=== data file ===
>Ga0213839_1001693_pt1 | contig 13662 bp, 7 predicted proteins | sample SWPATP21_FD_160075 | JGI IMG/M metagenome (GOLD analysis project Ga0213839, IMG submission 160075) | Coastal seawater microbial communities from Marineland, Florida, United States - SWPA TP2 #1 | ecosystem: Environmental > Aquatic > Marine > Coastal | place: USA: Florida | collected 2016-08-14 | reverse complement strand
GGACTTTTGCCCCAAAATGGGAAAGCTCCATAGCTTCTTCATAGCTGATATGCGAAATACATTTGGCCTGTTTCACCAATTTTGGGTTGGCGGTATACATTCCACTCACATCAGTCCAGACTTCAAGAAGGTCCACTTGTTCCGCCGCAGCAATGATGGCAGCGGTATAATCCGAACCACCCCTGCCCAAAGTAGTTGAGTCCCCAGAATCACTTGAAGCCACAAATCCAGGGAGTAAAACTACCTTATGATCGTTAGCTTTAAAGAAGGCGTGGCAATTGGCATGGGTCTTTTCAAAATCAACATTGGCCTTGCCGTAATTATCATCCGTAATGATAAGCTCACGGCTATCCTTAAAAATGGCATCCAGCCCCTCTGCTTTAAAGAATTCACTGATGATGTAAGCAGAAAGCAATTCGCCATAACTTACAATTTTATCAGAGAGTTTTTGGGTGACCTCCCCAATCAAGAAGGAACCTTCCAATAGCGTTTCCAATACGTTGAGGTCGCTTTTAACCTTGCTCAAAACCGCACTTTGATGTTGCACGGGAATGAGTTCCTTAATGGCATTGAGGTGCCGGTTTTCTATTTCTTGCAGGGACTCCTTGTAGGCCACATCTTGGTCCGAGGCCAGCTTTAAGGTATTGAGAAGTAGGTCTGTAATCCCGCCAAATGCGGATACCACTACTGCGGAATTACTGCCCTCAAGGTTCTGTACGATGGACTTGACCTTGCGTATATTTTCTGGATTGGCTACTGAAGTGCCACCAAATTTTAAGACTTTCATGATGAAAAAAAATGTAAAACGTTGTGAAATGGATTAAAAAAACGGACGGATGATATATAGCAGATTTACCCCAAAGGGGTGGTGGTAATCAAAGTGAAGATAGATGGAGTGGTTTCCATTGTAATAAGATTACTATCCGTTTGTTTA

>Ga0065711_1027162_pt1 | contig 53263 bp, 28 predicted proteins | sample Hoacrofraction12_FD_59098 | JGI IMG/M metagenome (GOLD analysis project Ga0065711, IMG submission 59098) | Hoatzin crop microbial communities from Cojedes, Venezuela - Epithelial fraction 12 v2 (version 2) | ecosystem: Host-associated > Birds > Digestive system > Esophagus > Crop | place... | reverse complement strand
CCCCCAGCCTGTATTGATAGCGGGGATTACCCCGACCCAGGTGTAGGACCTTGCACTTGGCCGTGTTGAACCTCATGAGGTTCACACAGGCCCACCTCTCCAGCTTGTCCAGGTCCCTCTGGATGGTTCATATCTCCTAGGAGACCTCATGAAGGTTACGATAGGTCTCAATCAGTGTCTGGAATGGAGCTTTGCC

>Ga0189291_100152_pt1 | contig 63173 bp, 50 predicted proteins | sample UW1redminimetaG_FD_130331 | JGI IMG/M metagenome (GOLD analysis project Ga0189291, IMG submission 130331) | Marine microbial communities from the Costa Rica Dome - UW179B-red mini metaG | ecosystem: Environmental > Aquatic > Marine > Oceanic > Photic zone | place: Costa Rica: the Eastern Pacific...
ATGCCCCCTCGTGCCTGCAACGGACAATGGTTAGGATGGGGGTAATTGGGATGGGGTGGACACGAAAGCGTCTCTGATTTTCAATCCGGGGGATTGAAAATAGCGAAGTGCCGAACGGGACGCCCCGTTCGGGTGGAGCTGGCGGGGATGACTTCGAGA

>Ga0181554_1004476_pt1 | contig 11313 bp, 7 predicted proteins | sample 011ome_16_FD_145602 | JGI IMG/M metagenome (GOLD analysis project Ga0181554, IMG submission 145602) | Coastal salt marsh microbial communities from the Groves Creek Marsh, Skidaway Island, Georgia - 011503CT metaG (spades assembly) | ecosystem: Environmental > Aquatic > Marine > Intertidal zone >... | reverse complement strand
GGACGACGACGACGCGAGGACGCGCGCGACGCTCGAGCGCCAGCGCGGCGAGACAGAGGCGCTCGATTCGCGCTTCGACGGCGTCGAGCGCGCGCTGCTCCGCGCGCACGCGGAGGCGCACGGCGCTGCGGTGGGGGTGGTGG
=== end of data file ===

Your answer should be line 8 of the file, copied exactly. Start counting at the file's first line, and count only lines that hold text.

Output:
GGACGACGACGACGCGAGGACGCGCGCGACGCTCGAGCGCCAGCGCGGCGAGACAGAGGCGCTCGATTCGCGCTTCGACGGCGTCGAGCGCGCGCTGCTCCGCGCGCACGCGGAGGCGCACGGCGCTGCGGTGGGGGTGGTGG